- Hearsay helps B2B sales people connect with customer prospect on social media. “If you look at financial services sales they are still relying on Lyons club or cold calling. This is an archaic way. With Hearsay tools we are able to help select which customer to touch with a much better message at a much better moment.”
Dan Rose (Facebook) in Conversation with Robin Wauters (Tech.eu)
This talk was probably less brilliant than it could have been and somewhat difficult to follow, due the lengthy intro and questions Robin was posing, rather than just letting Dan Rose talk after short and challenging questions like in other conversations.
Also in this conversation the importance of partnership and value exchange was highlighted, triggered by a question Dan received when presenting his proposal shortly after joining Facebook: “that’s great but how does that work for Microsoft?”
Only other point that stayed with me is the fact that Facebook recently launched a new product for celebrities called “Mentions feed”. This shows them all the times that someone has mentioned them and they can choose to reply and engage in conversations with the fan who wrote their post.
I initially thought that a similar product could be interesting for Brands too, so that also companies can engage with customers talking about them, but on afterthoughts I was left wondering about privacy and whether I would really want a company or a celebrity to always see in their feed when I mention them. If I wanted them to see, I would just post it on their page, not on my wall.
How Data was used to win the Presidential Election – Dan Siroker, Optimizely
Dan introduces Optimizely as the lead web site optimization platform and focuses his talk on sharing 3 key lessons learned:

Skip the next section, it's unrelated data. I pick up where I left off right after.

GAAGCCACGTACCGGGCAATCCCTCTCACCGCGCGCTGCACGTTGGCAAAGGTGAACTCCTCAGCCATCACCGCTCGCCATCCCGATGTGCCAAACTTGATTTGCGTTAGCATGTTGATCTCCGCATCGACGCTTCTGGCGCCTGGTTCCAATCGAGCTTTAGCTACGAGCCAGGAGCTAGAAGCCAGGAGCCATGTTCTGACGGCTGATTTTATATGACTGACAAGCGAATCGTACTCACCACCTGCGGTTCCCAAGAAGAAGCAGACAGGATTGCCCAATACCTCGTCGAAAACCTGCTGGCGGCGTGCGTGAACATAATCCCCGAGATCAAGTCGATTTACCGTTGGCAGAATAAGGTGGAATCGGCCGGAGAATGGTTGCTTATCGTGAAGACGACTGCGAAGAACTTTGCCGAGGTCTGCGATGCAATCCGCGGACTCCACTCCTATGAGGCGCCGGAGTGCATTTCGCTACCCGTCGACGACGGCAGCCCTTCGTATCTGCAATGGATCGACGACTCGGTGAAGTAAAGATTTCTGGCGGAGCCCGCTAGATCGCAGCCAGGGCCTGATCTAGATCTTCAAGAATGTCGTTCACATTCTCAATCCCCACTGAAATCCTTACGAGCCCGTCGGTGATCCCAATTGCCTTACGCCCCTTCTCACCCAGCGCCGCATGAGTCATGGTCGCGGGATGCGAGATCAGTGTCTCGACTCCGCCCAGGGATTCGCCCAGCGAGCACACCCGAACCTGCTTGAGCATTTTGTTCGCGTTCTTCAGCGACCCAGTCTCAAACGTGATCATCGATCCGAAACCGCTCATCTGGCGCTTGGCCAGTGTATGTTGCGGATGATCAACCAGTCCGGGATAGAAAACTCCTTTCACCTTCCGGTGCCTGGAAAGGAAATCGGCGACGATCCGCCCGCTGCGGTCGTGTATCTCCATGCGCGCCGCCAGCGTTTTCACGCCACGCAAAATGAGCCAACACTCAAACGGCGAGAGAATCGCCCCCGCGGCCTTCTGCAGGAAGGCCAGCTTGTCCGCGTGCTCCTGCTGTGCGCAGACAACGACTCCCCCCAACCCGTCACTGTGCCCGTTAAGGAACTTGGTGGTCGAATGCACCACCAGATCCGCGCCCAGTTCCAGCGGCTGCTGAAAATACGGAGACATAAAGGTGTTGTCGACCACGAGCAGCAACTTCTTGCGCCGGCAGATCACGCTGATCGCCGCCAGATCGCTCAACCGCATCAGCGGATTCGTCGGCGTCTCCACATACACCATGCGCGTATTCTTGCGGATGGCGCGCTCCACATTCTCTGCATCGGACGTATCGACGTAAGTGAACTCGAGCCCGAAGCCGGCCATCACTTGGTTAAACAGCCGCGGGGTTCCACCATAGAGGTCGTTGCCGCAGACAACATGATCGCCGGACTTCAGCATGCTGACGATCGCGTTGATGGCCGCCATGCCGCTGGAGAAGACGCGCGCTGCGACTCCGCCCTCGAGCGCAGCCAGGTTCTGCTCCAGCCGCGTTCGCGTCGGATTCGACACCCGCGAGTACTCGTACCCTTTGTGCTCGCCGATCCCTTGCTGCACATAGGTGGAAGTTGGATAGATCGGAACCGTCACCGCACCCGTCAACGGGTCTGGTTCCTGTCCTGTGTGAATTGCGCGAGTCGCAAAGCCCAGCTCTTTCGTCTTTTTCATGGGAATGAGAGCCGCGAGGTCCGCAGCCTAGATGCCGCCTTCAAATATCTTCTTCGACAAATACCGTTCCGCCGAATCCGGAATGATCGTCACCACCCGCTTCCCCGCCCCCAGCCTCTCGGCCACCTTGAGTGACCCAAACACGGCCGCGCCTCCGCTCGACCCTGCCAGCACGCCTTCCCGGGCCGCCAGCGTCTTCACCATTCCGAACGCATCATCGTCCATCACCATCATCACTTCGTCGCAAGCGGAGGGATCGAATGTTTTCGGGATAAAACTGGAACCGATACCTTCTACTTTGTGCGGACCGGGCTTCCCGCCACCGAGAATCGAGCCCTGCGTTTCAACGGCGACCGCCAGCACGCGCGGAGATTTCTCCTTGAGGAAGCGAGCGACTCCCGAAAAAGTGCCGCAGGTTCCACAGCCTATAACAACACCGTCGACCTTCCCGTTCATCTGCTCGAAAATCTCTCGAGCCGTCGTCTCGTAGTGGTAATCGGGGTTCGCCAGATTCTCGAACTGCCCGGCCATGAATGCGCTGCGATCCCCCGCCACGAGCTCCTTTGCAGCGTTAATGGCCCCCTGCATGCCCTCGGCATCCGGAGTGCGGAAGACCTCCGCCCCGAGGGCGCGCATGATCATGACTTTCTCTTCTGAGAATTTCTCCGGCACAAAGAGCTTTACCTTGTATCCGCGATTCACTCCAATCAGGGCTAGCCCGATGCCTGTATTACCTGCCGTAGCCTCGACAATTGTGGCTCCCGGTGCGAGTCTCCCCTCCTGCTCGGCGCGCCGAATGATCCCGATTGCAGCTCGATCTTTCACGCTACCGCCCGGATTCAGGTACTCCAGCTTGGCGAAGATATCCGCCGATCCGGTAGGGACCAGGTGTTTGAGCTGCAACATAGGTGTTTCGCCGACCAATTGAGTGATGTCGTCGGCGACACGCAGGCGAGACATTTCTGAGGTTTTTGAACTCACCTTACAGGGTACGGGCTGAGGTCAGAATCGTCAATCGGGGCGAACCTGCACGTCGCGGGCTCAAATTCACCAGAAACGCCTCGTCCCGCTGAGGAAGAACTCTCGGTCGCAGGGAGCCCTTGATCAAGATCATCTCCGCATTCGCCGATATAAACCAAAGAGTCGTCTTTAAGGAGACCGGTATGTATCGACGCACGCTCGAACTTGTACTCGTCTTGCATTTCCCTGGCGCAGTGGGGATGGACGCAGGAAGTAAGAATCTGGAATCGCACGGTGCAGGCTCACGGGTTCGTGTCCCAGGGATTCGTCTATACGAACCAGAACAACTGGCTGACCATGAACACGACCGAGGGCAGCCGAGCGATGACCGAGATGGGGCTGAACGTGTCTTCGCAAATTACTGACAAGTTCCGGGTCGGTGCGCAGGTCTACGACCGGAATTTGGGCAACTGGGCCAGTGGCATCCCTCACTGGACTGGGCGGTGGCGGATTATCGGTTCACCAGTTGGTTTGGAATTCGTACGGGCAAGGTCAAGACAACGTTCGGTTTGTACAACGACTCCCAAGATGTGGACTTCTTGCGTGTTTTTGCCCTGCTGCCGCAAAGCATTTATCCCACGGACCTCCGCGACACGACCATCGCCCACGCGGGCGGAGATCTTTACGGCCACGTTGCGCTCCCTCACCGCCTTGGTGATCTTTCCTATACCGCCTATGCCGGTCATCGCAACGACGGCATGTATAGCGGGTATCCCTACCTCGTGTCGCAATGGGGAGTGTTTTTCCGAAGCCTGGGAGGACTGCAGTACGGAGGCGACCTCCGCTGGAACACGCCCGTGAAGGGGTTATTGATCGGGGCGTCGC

- you have an opportunity to transform your business
- you’ll have challenge along the way to change ingrained habits
- the catalyst for innovation is optimization
He also tells the story of the AB testing done during the Presidential Election letting the room do a live AB testing.
When describing the biggest challenges that will be encountered along the way, Dan introduces a concept I often have seen mentioned by Optimizely: the HIPPO, HIghest Paid Person Opinion. He explains how one of the best ways to fight the HIPPO is to come into a meeting with data, the best weapon to use against the HIPPO.
I agree so much with this point, that my brain elaborates into its own quote:
Re-inventing in an Age of Constant Disruption: Jonathan Klein (Getty Images) in conversation with Brian Morrissey
Images are the language most spoken in the word. Pinterest is the fastest growing site in the word. We have gone from peripheral from center of the conversation.
Culture is the most important item in companies. Companies that have been able to grow are the one that have capability to change and are open minded to mistakes. We are allowed to fail. Our culture allows experimentation. Whenever you make a decision you exercise a judgment and when you do that you surely make mistakes. And that’s fine as long as you exercised your judgment and learn from it.